- The Union cabinet approved a proposal to establish a National Financial Reporting Authority (NFRA) as an independent regulator for the auditing profession, in an attempt to tighten the regulatory oversight over chartered accountants and plug loopholes.
- Setting up NFRA was one of the key changes brought about by the Companies Act 2013 but its provisions were not notified for the last five years.
- NFRA will have powers to investigate chartered accountants and their firms of all listed companies and large unlisted public companies.
- NFRA will also investigate instances referred to it by the central government.
- The cabinet approved the creation of one post of chairperson, three posts of full-time members and one post of secretary for NFRA.
- The government said the inherent regulatory role of the Institute of Chartered Accountants of India (ICAI) will continue “in respect of its members in general and specifically with respect to audits pertaining to private limited companies, and public unlisted companies below the threshold limit to be notified in the rules.”
- Further, ICAI shall continue to play its advisory role with respect to accounting and auditing standards and policies by making its recommendations to NFRA.
- NFRA will have the power to investigate not only chartered accountants who audited a firm but also firms of chartered accountants and can impose a penalty of up to five times the fee received in case of misconduct by individuals and ten times the fees received in case of firms. It can also debar an auditor for up to ten years.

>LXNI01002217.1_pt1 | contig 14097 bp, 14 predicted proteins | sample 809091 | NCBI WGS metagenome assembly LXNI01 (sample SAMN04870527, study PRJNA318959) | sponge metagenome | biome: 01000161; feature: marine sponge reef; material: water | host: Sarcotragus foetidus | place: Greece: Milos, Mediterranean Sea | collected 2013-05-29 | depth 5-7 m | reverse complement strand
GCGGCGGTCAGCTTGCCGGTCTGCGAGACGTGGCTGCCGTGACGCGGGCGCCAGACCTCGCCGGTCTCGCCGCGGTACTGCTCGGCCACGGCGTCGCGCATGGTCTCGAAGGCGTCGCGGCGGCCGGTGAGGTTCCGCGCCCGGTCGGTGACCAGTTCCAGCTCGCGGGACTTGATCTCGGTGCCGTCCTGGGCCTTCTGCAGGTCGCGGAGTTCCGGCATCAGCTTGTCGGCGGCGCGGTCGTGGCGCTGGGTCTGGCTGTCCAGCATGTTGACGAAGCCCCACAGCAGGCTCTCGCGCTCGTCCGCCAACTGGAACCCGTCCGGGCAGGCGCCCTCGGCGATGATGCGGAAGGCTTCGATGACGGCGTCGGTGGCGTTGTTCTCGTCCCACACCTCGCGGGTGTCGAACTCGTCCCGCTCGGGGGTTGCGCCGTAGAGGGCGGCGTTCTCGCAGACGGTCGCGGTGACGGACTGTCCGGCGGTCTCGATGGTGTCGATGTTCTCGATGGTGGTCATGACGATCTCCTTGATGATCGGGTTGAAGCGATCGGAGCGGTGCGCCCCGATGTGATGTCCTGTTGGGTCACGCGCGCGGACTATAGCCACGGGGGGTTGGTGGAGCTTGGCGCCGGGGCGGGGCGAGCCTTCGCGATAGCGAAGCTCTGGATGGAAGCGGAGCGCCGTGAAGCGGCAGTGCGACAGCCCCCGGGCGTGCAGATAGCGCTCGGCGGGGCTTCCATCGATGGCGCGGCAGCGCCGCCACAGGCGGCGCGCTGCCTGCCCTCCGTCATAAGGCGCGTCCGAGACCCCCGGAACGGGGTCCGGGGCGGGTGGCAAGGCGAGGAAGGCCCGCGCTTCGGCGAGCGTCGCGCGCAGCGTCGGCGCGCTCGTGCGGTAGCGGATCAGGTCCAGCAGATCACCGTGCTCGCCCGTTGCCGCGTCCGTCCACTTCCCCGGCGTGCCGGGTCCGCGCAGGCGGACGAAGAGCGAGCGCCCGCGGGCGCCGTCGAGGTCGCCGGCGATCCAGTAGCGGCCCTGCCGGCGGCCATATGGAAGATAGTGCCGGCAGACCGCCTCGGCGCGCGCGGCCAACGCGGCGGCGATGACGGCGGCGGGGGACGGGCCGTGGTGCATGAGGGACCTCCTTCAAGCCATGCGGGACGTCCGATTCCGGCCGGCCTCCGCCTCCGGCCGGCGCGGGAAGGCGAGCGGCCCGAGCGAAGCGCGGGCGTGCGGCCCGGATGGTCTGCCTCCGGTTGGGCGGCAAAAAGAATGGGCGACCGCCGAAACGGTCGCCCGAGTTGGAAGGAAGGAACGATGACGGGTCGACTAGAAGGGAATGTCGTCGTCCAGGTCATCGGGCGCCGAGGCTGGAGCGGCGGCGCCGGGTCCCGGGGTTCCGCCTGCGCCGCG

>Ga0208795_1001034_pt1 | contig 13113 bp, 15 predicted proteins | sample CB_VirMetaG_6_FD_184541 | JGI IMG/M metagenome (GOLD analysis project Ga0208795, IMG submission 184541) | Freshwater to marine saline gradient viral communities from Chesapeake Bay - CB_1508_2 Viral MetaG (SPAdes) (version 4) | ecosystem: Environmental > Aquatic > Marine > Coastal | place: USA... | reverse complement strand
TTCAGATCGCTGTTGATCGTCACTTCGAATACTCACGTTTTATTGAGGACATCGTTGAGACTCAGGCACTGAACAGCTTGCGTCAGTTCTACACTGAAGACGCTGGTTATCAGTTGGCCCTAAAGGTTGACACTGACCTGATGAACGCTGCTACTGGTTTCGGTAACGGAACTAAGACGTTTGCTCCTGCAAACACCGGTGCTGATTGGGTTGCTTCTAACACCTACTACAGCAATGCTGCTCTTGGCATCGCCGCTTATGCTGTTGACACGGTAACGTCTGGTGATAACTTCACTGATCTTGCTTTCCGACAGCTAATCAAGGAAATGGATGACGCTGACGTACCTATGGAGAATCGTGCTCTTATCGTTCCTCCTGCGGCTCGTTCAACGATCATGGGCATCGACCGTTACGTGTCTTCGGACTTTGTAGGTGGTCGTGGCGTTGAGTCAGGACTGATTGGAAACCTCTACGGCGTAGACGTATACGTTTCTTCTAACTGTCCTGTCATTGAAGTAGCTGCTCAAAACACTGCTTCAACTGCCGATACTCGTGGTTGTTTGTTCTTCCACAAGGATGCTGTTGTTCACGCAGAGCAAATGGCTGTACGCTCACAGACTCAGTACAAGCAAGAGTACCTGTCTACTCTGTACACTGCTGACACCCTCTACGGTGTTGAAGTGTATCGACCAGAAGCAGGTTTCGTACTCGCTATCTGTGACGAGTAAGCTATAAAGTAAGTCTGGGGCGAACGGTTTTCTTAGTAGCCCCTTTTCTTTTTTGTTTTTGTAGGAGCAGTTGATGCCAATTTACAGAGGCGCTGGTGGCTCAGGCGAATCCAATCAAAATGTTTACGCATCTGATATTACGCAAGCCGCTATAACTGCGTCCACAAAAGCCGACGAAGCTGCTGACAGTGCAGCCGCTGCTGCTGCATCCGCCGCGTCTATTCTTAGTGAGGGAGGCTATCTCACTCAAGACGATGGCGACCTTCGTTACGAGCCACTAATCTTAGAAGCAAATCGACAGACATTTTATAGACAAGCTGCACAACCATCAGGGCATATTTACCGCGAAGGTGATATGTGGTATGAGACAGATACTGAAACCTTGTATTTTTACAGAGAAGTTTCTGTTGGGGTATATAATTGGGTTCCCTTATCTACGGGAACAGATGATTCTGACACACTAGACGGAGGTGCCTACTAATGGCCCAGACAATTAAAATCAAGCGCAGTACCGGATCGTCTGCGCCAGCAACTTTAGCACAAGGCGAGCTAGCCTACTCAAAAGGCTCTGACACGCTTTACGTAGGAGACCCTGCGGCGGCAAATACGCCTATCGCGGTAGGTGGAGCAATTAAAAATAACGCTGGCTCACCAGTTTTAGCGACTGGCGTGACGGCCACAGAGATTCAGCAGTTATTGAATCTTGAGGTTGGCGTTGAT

- While the NFRA can have up to 15 full-time or part-time members besides its chairman, the appellate body can have two members other than the chairman.
- The need for establishing NFRA has arisen in the wake of accounting scams, to establish independent regulators, independent from those it regulates, for enforcement of auditing standards and ensuring the quality of audits to strengthen the independence of audit firms.
- The decision is expected to result in improved foreign/domestic investments, enhancement of economic growth, supporting the globalisation of business by meeting international practices, and assist in further development of audit profession.
The way forward:
- India remains the only major economy where the audit profession is still considered self-regulated. NFRA will help build reinstate trust in the Indian audit profession, which has undoubtedly been tarnished by recent events.